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Volume 10, Issue 35;   September 1, 2010: What Insubordinate Non-Subordinates Want: III

What Insubordinate Non-Subordinates Want: III

by

When you're responsible for an organizational function, and someone not reporting to you doesn't comply with policies you rightfully established, trouble looms. What role do supervisors play?
Gen. Patton and Gen. Weyland photographed at Nancy, France

Gen. Patton and Gen. Weyland photographed at Nancy, France, where Third Army Headquarters and XIX Tactical Air Command Advance Headquarters were stationed in the same area. Gen. Weyland commanded XIX TAC beginning in January, 1944. Gen. Patton assumed command of Third Army shortly after the Normandy invasion. Working together, it is fair to say, they advanced the science of close air support. Their joint operations enabled Third Army to advance faster than contemporary doctrine held possible, because they used close air support to control and dominate Third Army's flanks. Gen. Eisenhower, adhering more closely to contemporary doctrine, favored advancing across a broad front. This led him to apply resources relatively more evenly than Gen. Patton favored, and ultimately paused Third Army's advance. Gen. Patton, who had been engaged in a long-running feud with Field Marshall Montgomery, saw this as the result of a purely political attack by the Field Marshall.

Sometimes, what appears to be the result of divide and conquer, or some other political move by one's rivals or superiors, is not that at all. People make decisions for many reasons, and sometimes those reasons include differences in perspective. Gen. Eisenhower's view of the dangers of salients was based on contemporary military doctrine. Gen. Patton and Gen. Weyland had already moved on from there, but it is probable that even they did not yet fully appreciate the degree to which they had done so. What seemed to Gen. Patton as a political decision was, at least in part, due to the difference in how he and Gen. Eisenhower viewed war.

Photo courtesy U.S. Air Force Historical Research Agency.

Recently we've examined the behavior of uncooperative non-subordinates from the perspective of the non-subordinate, exploring both internal and organizational reasons for the behavior. We now turn to motivations related to the actions of supervisors.

As before, we'll use C as the name of the person who needs cooperation to carry out his or her responsibilities, and S as the name of the person subverting C. Here are some insights related to the behavior of the supervisors of C and S.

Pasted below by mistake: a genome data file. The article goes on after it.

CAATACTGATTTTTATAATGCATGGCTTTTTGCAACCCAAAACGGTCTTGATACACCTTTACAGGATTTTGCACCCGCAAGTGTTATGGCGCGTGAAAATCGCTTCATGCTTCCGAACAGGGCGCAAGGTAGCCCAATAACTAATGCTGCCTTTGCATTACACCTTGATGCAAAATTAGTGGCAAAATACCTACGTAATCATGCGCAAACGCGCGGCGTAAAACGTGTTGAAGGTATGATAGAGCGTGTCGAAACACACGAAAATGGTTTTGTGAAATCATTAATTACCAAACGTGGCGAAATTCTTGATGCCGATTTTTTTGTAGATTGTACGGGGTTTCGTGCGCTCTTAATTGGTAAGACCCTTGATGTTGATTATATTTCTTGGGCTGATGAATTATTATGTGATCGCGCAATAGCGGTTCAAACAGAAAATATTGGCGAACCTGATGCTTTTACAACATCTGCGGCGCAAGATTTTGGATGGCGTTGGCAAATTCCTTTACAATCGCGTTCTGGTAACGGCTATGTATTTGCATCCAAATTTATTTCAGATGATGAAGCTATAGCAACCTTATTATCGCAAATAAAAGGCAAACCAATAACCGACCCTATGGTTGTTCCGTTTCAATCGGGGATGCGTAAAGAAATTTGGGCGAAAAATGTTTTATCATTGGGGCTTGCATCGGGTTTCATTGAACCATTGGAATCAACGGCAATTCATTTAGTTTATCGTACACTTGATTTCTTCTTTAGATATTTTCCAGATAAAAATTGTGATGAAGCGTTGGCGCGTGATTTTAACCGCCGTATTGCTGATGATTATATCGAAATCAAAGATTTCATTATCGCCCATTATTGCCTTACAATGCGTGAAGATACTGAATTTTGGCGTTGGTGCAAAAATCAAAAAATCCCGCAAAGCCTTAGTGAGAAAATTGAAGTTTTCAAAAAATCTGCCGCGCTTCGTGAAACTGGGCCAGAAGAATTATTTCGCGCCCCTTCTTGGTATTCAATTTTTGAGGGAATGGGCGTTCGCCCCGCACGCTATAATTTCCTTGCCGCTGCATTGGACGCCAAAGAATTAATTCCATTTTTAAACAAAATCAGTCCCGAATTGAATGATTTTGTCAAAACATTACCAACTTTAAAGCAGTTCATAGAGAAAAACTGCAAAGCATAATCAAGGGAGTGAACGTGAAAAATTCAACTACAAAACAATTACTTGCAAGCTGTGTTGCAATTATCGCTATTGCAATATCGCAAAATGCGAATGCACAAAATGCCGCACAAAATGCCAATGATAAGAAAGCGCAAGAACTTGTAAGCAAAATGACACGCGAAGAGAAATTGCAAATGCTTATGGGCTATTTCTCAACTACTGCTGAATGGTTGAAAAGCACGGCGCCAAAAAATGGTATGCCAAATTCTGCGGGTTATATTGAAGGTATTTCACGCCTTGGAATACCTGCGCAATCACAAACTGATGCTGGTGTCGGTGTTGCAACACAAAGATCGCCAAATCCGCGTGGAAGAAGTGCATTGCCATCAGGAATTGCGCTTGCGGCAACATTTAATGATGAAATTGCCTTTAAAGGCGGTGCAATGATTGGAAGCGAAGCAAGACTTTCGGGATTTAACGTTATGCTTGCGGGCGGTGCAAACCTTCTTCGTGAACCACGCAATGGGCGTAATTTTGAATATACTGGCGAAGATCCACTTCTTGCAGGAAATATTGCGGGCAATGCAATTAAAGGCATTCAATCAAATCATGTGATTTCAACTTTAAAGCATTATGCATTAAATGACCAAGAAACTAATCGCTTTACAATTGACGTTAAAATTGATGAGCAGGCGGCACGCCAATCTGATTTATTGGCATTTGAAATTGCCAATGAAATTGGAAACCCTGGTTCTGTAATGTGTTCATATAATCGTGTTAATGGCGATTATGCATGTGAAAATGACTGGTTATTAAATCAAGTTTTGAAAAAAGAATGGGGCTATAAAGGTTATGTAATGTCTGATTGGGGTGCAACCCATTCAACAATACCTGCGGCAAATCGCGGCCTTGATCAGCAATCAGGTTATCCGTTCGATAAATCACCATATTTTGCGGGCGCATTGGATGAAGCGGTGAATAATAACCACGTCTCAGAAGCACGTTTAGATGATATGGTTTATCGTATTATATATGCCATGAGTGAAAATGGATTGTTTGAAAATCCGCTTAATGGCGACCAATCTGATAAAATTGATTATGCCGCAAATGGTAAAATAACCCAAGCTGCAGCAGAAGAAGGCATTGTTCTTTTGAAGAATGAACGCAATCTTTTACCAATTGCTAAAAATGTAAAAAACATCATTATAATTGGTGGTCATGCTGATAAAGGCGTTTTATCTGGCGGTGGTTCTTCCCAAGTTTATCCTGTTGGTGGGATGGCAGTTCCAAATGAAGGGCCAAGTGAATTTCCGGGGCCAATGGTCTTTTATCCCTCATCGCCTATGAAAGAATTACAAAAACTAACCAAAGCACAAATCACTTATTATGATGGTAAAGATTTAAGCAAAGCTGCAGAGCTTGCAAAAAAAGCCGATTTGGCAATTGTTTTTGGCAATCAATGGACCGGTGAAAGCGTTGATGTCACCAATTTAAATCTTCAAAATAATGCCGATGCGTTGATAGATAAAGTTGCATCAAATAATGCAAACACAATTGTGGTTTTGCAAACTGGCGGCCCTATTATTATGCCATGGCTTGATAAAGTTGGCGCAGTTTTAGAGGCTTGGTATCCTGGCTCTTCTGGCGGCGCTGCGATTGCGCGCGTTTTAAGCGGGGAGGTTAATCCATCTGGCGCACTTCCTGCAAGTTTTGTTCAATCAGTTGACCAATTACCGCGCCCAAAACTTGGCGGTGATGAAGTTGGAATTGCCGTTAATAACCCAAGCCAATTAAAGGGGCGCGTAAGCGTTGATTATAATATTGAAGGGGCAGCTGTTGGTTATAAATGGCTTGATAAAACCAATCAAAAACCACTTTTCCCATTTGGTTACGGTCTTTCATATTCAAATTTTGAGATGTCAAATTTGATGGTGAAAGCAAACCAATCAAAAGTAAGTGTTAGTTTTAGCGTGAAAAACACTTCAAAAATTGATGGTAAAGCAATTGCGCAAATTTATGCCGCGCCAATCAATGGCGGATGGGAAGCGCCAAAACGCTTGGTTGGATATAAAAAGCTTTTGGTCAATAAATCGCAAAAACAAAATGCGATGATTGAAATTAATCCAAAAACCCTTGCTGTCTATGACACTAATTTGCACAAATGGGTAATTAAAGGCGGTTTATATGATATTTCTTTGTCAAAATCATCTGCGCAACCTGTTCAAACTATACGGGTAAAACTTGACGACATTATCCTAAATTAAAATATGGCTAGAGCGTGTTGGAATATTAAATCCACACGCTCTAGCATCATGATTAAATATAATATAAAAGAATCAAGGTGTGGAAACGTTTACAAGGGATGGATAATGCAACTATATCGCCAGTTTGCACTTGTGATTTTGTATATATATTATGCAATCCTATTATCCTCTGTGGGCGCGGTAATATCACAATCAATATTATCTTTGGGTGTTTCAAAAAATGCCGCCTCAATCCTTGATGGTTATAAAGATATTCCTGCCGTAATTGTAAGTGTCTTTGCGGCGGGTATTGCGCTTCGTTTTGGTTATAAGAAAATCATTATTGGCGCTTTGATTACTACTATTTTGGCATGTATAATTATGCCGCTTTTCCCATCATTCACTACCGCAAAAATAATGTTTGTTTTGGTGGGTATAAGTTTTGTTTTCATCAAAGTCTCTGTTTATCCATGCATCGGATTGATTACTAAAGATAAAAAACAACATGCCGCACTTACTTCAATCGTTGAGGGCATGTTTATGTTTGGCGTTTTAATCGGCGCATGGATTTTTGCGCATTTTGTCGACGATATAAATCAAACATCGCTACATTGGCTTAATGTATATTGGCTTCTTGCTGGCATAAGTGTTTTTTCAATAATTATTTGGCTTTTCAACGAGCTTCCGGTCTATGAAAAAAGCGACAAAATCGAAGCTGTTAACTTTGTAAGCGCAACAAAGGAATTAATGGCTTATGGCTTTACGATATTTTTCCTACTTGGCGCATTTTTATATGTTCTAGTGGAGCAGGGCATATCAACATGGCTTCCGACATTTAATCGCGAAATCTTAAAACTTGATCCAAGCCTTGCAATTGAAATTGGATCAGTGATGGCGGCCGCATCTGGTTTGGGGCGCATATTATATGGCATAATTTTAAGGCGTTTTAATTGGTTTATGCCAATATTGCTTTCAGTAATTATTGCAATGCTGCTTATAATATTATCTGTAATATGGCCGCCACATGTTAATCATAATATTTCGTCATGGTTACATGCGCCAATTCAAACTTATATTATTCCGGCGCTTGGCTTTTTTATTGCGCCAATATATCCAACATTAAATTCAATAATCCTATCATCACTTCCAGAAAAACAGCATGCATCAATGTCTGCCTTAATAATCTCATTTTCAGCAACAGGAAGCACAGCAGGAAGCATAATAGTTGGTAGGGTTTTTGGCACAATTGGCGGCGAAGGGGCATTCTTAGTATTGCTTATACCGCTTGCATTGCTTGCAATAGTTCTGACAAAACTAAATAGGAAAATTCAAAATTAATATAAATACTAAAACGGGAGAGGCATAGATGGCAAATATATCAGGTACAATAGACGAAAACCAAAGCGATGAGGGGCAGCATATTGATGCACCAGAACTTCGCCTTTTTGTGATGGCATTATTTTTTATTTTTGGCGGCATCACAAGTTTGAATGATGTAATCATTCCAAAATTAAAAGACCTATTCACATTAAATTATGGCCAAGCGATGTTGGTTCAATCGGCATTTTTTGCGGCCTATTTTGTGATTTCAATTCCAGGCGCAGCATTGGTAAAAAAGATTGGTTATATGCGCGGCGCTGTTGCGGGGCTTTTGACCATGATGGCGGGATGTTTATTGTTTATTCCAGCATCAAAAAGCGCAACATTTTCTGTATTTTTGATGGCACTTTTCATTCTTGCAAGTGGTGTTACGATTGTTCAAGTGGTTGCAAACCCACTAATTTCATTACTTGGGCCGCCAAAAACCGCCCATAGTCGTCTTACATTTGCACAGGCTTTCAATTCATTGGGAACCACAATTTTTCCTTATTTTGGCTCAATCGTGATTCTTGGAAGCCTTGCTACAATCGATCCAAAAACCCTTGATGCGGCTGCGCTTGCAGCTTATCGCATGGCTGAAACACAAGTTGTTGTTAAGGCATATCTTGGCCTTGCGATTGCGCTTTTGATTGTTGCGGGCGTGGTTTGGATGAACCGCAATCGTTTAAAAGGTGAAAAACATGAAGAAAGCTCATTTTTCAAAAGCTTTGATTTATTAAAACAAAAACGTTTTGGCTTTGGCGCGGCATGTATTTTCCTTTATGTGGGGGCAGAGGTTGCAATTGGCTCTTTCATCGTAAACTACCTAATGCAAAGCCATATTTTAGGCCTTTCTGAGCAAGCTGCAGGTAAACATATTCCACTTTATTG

Strong public support from C's supervisor is essential
Unless C's supervisor declares to all that C has responsibility for the task in question, the problems C is experiencing could be the result of a misunderstanding. C's supervisor might have been inadvertently ambiguous, or might have chosen ambiguous wording to avoid conflict with one of C's peers.
When accepting any assignment that could offend others, C can ask for a supervisory commitment to make an unambiguous declaration to everyone whose cooperation C requires.
C's and S's shared supervisor might be using divide-and-conquer tactics
Some supervisors believe that competition is an effective tool for managing subordinates, using a technique I call divide and conquer. If S and C share a supervisor, S might be exhibiting behavior encouraged and even sought by their supervisor.
If so, C didn't create the problem, and C probably can't solve it. If C can't persuade S that the trouble between them is externally caused, C might have to move on.
C can't control S — only S's supervisor can
C's best options are asking S respectfully for cooperation, and negotiating with S for cooperation. If they fail, commenting to S about the quality of S's cooperation is a tempting but dangerous course of action. S's resentment and anger are likely outcomes.
If S's supervisor is C's peer, or of lower rank, C's asking S's supervisor directly for help can be effective. If S's supervisor is of higher rank, C can ask C's own supervisor for help. Some are reluctant to ask for such help, for fear that they might be seen as weak. Such a response by C's supervisor to a request for help is probably out of line, because this kind of help is exactly what supervisors are best able to provide.
S's supervisor might be targeting C or C's supervisor
On occasion, Strong public support
from your supervisor
is essential
Ss act on behalf of their supervisors, who are targeting C or C's supervisor. Coping with this situation is difficult indeed, especially when S has received deniable direction.
In these cases, the problem is not between C and S. It's between S's supervisor and C or C's supervisor. C would be wise to deal with it as such.

The most effective strategy for C is asking for supervisor support proactively, before trouble develops. If the request is declined, C has the advantage of learning early that support is not available. First in this series  Go to top Top  Next issue: Clueless on the Concept  Next Issue

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Many The Power Affect: How We Express Personal Powerpeople who possess real organizational power have a characteristic demeanor. It's the way they project their presence. I call this the power affect. Some people — call them power pretenders — adopt the power affect well before they attain significant organizational power. Unfortunately for their colleagues, and for their organizations, power pretenders can attain organizational power out of proportion to their merit or abilities. Understanding the power affect is therefore important for anyone who aims to attain power, or anyone who works with power pretenders. Read more about this program. Here's a date for this program:

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